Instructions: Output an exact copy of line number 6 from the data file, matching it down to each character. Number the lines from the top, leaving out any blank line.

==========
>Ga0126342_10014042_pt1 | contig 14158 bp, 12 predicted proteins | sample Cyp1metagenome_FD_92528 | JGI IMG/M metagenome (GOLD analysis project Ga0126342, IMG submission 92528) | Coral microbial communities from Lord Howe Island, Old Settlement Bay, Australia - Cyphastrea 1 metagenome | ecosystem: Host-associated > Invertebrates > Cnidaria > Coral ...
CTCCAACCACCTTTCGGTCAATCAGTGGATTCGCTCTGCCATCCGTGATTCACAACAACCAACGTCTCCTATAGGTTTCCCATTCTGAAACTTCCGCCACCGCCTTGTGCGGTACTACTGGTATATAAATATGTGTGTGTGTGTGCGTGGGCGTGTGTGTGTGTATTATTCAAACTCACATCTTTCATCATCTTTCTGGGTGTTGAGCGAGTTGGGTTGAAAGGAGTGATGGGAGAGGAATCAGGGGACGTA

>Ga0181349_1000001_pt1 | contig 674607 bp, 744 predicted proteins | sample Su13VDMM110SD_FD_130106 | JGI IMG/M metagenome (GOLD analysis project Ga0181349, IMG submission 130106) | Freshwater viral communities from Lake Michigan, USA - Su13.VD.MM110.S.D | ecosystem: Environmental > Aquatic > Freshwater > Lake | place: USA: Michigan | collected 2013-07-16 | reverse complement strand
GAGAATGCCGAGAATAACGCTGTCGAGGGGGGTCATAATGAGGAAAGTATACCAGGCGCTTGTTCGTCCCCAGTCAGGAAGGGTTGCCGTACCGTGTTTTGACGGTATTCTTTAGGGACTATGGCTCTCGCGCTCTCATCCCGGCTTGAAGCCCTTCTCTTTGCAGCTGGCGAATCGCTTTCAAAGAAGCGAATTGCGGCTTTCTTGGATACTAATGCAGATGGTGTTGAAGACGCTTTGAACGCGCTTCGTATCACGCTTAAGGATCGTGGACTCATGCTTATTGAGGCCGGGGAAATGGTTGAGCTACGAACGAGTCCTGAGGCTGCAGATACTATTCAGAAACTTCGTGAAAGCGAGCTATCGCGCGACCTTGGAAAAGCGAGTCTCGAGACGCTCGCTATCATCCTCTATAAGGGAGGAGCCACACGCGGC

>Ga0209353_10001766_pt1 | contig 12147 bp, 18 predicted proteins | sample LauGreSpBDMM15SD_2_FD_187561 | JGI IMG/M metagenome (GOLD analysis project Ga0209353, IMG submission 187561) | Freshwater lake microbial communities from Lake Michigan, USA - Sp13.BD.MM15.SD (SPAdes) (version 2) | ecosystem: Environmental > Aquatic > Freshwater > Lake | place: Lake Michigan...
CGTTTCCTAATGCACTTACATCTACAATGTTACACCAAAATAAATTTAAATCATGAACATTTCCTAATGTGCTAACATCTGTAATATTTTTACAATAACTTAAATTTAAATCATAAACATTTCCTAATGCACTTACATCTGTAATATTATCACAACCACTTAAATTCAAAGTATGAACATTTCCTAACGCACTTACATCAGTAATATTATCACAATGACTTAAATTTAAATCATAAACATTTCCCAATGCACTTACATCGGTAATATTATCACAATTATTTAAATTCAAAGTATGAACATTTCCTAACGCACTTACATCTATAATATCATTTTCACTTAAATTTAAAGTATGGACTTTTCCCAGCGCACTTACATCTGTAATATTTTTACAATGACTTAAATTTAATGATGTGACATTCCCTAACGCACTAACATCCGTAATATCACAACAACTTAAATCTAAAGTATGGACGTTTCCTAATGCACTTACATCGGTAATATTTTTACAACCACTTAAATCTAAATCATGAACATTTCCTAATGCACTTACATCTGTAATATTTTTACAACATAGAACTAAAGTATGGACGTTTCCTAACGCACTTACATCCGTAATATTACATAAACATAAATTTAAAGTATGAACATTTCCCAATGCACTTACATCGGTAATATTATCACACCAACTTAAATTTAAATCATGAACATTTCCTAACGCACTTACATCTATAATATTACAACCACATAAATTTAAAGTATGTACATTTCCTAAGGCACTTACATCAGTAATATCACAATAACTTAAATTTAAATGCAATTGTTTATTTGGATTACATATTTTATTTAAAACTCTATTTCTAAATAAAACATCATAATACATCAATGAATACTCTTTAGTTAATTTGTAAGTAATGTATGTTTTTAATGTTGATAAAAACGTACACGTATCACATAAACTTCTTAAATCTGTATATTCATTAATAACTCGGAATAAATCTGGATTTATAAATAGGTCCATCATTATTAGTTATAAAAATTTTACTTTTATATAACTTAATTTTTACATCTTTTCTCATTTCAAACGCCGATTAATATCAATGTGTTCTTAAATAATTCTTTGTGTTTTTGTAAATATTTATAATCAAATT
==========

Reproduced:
CGTTTCCTAATGCACTTACATCTACAATGTTACACCAAAATAAATTTAAATCATGAACATTTCCTAATGTGCTAACATCTGTAATATTTTTACAATAACTTAAATTTAAATCATAAACATTTCCTAATGCACTTACATCTGTAATATTATCACAACCACTTAAATTCAAAGTATGAACATTTCCTAACGCACTTACATCAGTAATATTATCACAATGACTTAAATTTAAATCATAAACATTTCCCAATGCACTTACATCGGTAATATTATCACAATTATTTAAATTCAAAGTATGAACATTTCCTAACGCACTTACATCTATAATATCATTTTCACTTAAATTTAAAGTATGGACTTTTCCCAGCGCACTTACATCTGTAATATTTTTACAATGACTTAAATTTAATGATGTGACATTCCCTAACGCACTAACATCCGTAATATCACAACAACTTAAATCTAAAGTATGGACGTTTCCTAATGCACTTACATCGGTAATATTTTTACAACCACTTAAATCTAAATCATGAACATTTCCTAATGCACTTACATCTGTAATATTTTTACAACATAGAACTAAAGTATGGACGTTTCCTAACGCACTTACATCCGTAATATTACATAAACATAAATTTAAAGTATGAACATTTCCCAATGCACTTACATCGGTAATATTATCACACCAACTTAAATTTAAATCATGAACATTTCCTAACGCACTTACATCTATAATATTACAACCACATAAATTTAAAGTATGTACATTTCCTAAGGCACTTACATCAGTAATATCACAATAACTTAAATTTAAATGCAATTGTTTATTTGGATTACATATTTTATTTAAAACTCTATTTCTAAATAAAACATCATAATACATCAATGAATACTCTTTAGTTAATTTGTAAGTAATGTATGTTTTTAATGTTGATAAAAACGTACACGTATCACATAAACTTCTTAAATCTGTATATTCATTAATAACTCGGAATAAATCTGGATTTATAAATAGGTCCATCATTATTAGTTATAAAAATTTTACTTTTATATAACTTAATTTTTACATCTTTTCTCATTTCAAACGCCGATTAATATCAATGTGTTCTTAAATAATTCTTTGTGTTTTTGTAAATATTTATAATCAAATT